It required all the authority and address of Columbus, to re-establish order and tranquillity in the colony. But the prospect of wealth, from the mines of Cibao, contributed to soothe the malecontents, which they hoped would be a recompense for all their sufferings, and efface the memory of past disappointments. When concord and order, were in a good degree established, Columbus resolved to pursue his discoveries, that he might be able to ascertain whether those new countries with which he had opened a communication, were connected with any region of the earth already known, or whether they were to be considered as a separate part of the globe, hitherto unvisited.

He appointed his brother, Don Diego Columbus, and a council of officers, to assist to govern the island in his absence. To Don Pedro Margarita, he gave the command of a body of troops, with whom he was to visit the different parts of the island, and endea. vour to establish the authority of the Spaniards. Having left them particular instructions with respect to their conduct, he weighed anchor the twenty-fourth of April, taking with him one ship and two small vessels.

During this voyage, he experienced all the hardships to which persons of his profession are commonly exposed, and notwithstanding he was out five months, made no additional discovery, except the island of Jamaica, which appeared beautiful in the extreme. As he sailed on this unknown course, he was entangled among rocks and shelves, retarded by contrary winds, assaulted by furious storms, and with terrible thunder and lightning, which is almost incessant, between the tropics. To add to his distress, his provisions fell short. His crew exhausted with fatigue and hunger, murmured and threatened ; and were ready to proceed to the most desperate extrenities against him.

Danger appearing, in various forms, kept him on continual watch; to issue every order, and superintend the execution of it.

At no time his skill and experience, were more severely tried : to these the squadron, owed its safety. Though naturally of a vigorous, and robust constitution, such unremitted fatigue of body, and intense application of mind, brought on a pestilential fever, terminating in a lethargy, which considerably impaired his reason, and his memory, and nearly deprived him of his life. In this dilemma, the crew determined to return with all possible haste to Isabella, which they effected in five days: Columbus recovered his senses, on the abating of the fever, but he remained a considerable time in a feeble state. Here, to his inexpressible joy he found his brother Bartholomew, which greatly contributed to his recovery. It was now thirteen years, since the two bro. thers had separated, and during that space had no intercourse with each other.

Bartholomew after concluding his negociation, at the court of England, had set out for Spain, by the way of France. At Paris hę first received the account of the discoveries his brother bad made, in his first voyage, and that he was preparing to embark on a second expedition. This intelligence made him pursue his journey with the utmost dispatch : but Columbus had sailed be. fore he reached Spain.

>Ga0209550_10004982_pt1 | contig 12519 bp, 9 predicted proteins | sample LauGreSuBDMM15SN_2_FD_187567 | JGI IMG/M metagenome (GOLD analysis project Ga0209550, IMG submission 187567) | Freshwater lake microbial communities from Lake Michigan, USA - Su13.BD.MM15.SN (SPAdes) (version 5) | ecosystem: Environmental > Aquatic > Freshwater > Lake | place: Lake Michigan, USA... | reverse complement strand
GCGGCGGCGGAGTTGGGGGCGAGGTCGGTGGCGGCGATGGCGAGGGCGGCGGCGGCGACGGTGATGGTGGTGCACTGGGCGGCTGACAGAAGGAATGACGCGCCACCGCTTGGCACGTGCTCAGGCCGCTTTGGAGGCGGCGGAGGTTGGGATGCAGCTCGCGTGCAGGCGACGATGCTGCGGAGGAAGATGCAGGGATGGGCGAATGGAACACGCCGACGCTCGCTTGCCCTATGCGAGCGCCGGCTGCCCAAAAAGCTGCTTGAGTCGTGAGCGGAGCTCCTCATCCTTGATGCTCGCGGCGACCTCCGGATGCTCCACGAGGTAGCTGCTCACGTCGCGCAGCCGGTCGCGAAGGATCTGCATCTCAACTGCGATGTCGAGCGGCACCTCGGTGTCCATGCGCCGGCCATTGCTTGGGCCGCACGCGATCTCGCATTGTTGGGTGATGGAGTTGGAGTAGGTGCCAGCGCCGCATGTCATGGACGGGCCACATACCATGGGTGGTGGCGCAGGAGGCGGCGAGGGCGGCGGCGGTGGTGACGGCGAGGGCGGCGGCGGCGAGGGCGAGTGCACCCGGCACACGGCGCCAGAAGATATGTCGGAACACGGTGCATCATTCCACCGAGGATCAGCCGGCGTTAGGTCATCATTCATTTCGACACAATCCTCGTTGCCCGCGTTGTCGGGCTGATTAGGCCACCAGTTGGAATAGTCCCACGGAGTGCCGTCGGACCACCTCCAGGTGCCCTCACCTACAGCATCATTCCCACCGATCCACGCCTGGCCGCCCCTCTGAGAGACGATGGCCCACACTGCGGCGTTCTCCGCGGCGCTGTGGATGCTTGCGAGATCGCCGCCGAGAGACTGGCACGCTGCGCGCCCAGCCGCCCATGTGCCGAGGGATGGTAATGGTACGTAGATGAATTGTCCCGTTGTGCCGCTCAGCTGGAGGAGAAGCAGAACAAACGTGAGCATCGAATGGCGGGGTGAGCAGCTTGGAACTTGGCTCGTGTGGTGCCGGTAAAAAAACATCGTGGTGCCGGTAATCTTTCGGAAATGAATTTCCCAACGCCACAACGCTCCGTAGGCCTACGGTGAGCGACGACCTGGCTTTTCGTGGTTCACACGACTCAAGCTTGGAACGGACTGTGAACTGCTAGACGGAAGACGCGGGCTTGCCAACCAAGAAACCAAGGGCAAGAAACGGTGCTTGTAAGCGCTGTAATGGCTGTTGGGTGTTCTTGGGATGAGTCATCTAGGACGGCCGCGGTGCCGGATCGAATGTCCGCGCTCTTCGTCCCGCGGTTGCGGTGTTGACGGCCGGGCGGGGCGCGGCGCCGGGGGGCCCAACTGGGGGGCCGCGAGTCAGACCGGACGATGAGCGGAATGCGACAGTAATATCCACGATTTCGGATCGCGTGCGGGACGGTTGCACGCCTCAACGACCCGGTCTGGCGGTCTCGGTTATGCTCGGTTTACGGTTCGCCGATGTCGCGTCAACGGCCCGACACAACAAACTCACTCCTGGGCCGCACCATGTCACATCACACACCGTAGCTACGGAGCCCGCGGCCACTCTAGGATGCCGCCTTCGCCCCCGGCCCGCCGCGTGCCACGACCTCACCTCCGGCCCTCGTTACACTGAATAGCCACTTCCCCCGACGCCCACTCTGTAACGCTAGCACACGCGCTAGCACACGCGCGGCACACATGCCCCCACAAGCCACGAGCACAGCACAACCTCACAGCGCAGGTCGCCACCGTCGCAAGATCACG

Ferdinand and Isabella received him, with the respect due to the brother of a man, whose services and merit had rendered him so conspicuous : and as they knew what consolation it would afford Columbus, they persuaded him to take the command of three ships, which they had appointed to carry provisions, to the new colony.

Columbus never stood more in need of such a friend to assist him, with his counsels, or of dividing with him the cares of government. For although the provisions, now brought from Europe, proved a temporary relief, from the calamities of famine, the quantity was too small to last them long, and the produce of the island, was insufficient to support them. They were also threatened with a danger more formidable than the return of scarcity; and which demanded more immediate attention.

When Columbus was absent from the island, on this last expedition, the soldiers under the command of Margarita, contemned all subordination, but dispersed in straggling parties over the island, lived at discretion on the natives, wasted their provisions, seized their women, and treated those inoffensive people, with all the insolence of military oppression. While the Indians retained any hopes of their sufferings coming to an end, by the voluntary departure of their invaders they submitted in silence, and dissenibled their indignation : but, now that they discovered the yoke would be as permanent as it was intolerable; self preservation, prompted them to assume courage, and attack their oppressors with united force, and drive them from the settlements, of which they had violently taken possession. Such were the sentiments, which universally prevailed amongst the Indians, when Colunibus returned to Isabella, from his last expedition, VOL.I.